142. Once enacted, the Child (Care, Protection and Justice) Bill will assist in promoting higher levels of involvement of fathers in bringing up their children through its improved determination of parentage procedures as well maintenance mechanisms.

143. The proposed Child (Care, Protection and Justice) Bill repeals the Affiliation Act and the proposed Marriage, Divorce and Family Relations Bill repeals the Divorce Act, amongst other laws. The Ministry of Women has plans to train the judiciary on these Bills after they have been enacted, to ensure the recovery of children’s maintenance allowance. Some of the training and awareness campaigns have already started in terms of the Child (Care, Protection and Justice) Bill and are set to continue until after the Bill is passed.

144. Recovering child maintenance through the courts occurs mainly in urban and remains a challenge in rural settings where poverty is highest. Efforts to increase access to justice in the rural areas have been scaled up with the introduction of a new Legal Aid Bill laid before Parliament in 2006. With better civic education, more people in rural areas will be able to avail themselves of legal assistance and assess maintenance through the courts.

Policies and programmes

145. There have been no substantial changes in the situation on parental guidance since the Initial State Party Report (Paragraphs 159 to 166) other than that there are more NGOs and civil society groups, both community based and national, working towards increased awareness on parental guidance, especially in view of the HIV and AIDS pandemic.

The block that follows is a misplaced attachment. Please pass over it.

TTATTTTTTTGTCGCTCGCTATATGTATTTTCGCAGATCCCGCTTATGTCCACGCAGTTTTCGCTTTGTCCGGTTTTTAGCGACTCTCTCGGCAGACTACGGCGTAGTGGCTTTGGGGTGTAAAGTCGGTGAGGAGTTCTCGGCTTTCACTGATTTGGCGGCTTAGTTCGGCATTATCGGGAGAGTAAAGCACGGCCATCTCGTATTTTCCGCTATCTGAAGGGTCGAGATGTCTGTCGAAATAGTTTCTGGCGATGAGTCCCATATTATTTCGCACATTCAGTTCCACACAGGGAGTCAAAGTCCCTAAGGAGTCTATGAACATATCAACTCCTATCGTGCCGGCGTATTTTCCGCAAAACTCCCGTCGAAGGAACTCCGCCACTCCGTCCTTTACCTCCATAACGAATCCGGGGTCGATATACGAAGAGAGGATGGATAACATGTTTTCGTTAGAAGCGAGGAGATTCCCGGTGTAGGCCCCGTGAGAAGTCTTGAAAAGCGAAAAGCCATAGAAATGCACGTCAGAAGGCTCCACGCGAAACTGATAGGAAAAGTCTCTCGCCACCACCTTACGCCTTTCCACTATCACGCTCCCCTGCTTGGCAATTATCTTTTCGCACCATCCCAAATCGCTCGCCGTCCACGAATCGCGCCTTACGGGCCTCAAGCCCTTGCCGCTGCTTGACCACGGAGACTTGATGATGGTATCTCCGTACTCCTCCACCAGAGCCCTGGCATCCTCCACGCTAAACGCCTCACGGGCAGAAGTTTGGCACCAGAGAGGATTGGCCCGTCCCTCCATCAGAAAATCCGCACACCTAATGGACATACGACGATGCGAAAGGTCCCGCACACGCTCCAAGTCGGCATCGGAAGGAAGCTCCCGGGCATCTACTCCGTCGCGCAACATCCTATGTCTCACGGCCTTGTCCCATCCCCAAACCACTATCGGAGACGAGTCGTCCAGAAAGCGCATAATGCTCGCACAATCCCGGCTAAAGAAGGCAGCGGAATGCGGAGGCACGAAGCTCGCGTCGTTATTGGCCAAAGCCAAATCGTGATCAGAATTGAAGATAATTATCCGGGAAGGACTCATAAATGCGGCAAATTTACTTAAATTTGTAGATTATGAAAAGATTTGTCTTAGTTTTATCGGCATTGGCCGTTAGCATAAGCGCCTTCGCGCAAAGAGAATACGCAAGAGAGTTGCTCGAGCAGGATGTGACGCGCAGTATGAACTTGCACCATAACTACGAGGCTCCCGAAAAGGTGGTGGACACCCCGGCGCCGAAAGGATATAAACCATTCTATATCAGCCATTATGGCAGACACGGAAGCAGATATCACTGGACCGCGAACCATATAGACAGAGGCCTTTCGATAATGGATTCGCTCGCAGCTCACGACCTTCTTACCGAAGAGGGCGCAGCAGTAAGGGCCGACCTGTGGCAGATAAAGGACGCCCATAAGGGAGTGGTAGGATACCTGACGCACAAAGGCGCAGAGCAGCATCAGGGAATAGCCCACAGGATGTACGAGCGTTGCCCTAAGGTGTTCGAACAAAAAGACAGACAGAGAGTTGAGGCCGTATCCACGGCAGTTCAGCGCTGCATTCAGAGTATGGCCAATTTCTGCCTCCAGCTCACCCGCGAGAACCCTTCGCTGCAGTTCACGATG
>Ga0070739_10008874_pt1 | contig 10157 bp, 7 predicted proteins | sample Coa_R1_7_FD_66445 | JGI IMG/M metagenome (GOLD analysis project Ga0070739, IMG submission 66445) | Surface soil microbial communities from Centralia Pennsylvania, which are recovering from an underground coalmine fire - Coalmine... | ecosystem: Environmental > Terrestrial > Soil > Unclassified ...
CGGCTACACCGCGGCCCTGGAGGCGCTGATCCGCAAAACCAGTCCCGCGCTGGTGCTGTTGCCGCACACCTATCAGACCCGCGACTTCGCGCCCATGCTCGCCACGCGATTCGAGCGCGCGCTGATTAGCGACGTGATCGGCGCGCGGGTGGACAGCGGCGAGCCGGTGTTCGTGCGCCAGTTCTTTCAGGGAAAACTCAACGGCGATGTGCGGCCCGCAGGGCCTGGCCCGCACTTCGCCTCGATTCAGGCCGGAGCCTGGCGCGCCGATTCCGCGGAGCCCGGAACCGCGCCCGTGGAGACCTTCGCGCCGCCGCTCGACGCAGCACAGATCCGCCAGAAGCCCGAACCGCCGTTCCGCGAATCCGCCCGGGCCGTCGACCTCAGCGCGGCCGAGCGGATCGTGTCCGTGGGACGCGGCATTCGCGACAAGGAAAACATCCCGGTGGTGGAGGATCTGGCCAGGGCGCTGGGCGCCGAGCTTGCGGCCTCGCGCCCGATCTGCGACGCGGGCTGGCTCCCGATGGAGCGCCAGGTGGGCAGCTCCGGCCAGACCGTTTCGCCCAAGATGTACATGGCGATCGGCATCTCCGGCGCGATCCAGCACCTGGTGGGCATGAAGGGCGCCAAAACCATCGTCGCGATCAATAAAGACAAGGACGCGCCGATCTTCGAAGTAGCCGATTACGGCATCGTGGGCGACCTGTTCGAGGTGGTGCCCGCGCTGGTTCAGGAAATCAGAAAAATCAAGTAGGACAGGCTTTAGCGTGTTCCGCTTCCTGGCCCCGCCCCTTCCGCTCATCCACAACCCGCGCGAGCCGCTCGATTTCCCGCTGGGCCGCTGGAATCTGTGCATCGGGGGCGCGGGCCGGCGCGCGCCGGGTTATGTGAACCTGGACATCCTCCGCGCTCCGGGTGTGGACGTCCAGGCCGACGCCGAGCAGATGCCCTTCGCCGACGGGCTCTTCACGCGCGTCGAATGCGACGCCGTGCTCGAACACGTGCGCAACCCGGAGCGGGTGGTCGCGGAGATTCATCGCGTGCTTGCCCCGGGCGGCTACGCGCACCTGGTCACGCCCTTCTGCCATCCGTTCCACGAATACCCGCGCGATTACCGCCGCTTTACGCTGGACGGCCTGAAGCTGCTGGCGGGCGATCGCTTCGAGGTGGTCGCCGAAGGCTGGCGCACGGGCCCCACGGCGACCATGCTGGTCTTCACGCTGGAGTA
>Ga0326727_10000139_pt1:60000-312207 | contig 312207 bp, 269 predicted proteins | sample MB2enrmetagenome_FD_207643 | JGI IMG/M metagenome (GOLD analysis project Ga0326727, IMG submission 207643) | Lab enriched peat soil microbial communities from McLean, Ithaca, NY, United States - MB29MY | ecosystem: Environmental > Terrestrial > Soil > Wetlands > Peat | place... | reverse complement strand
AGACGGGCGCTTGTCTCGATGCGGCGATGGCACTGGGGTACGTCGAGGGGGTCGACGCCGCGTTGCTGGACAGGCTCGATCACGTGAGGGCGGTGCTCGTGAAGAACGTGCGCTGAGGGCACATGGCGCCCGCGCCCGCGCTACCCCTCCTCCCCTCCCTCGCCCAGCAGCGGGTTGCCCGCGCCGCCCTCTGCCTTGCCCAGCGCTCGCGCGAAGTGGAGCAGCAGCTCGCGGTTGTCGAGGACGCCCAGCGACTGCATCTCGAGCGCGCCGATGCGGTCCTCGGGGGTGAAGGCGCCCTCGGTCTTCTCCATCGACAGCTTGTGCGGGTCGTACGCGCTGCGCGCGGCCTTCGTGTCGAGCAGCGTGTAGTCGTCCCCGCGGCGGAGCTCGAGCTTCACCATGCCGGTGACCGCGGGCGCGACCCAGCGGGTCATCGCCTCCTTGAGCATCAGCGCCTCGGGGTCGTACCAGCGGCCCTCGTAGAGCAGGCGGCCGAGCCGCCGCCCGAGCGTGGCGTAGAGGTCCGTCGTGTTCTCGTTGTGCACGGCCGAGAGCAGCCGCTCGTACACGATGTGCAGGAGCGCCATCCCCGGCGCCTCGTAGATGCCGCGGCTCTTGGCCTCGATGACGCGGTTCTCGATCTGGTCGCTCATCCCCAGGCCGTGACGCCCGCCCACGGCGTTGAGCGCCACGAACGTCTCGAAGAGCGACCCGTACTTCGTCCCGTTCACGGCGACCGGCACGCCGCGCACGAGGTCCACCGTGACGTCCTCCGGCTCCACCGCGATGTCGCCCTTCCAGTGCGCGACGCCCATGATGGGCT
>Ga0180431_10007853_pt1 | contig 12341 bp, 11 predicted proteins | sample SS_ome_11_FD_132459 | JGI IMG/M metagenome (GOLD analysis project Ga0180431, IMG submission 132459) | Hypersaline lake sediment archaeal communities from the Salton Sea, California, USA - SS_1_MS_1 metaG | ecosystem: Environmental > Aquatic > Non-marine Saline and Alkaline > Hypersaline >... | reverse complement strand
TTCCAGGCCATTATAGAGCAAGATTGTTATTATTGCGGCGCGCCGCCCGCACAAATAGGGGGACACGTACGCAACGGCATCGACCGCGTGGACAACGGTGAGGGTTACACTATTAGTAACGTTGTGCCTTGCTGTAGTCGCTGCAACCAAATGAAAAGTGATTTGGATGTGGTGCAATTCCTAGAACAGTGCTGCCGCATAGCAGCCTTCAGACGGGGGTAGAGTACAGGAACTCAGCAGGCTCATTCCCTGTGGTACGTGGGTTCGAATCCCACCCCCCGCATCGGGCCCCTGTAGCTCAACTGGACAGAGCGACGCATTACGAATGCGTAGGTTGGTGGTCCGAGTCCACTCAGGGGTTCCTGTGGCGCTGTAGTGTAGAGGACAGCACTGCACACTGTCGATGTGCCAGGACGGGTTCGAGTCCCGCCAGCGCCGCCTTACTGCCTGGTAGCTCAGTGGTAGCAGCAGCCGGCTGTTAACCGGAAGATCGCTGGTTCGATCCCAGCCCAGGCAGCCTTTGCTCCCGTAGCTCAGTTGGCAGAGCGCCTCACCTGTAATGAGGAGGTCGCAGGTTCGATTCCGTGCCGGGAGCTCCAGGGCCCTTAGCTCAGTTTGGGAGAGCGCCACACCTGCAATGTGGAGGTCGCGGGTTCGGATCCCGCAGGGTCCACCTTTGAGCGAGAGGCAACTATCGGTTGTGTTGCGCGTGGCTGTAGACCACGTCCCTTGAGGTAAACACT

146. Formal Government programmes and policies that have been designed to support parents and guardians in child care and protection, include:

(a) The National Programme on OVC;

(b) The National Plan of Action for OVC;

(c) Family and Community Welfare Programme;

(d) Reformation and reintegration programmes under Juvenile Justice system;

(e) C-IMCI and its 17 key care practices;

(f) The National Early Childhood Programme.

147. The Ministry of Women and Child Development through its policy on Early Childhood Development is promoting community-based child care. It encourages the establishment of Community Based Child Care Centres, which provide care, support and stimulation for children up to the age of six. It also promotes sessions for parents on early child care and stimulation, actively involving fathers as well.

148. Under the Education support programme, school fees for needy children are paid for. Guidelines on education support for OVC have been developed. Initially the activity was run from central level but modalities are being put in place to decentralize the activity to Assembly level.

149. There are various school-feeding programmes that help increase attendance and enrolment rates, but at the same time support parents and guardians in child rearing.

150. Other programmes such as the Social Cash Transfer Scheme, Livelihood Programmes and Farm Subsidies support parents and guardians in increasing their standard of living and thereby help them bringing up their children.

B. Contact with parents (art. 9)

Constitutional provisions

151. There have been no proposed reforms to the Constitutional provisions recorded in Paragraph 174 the Initial State Party Report.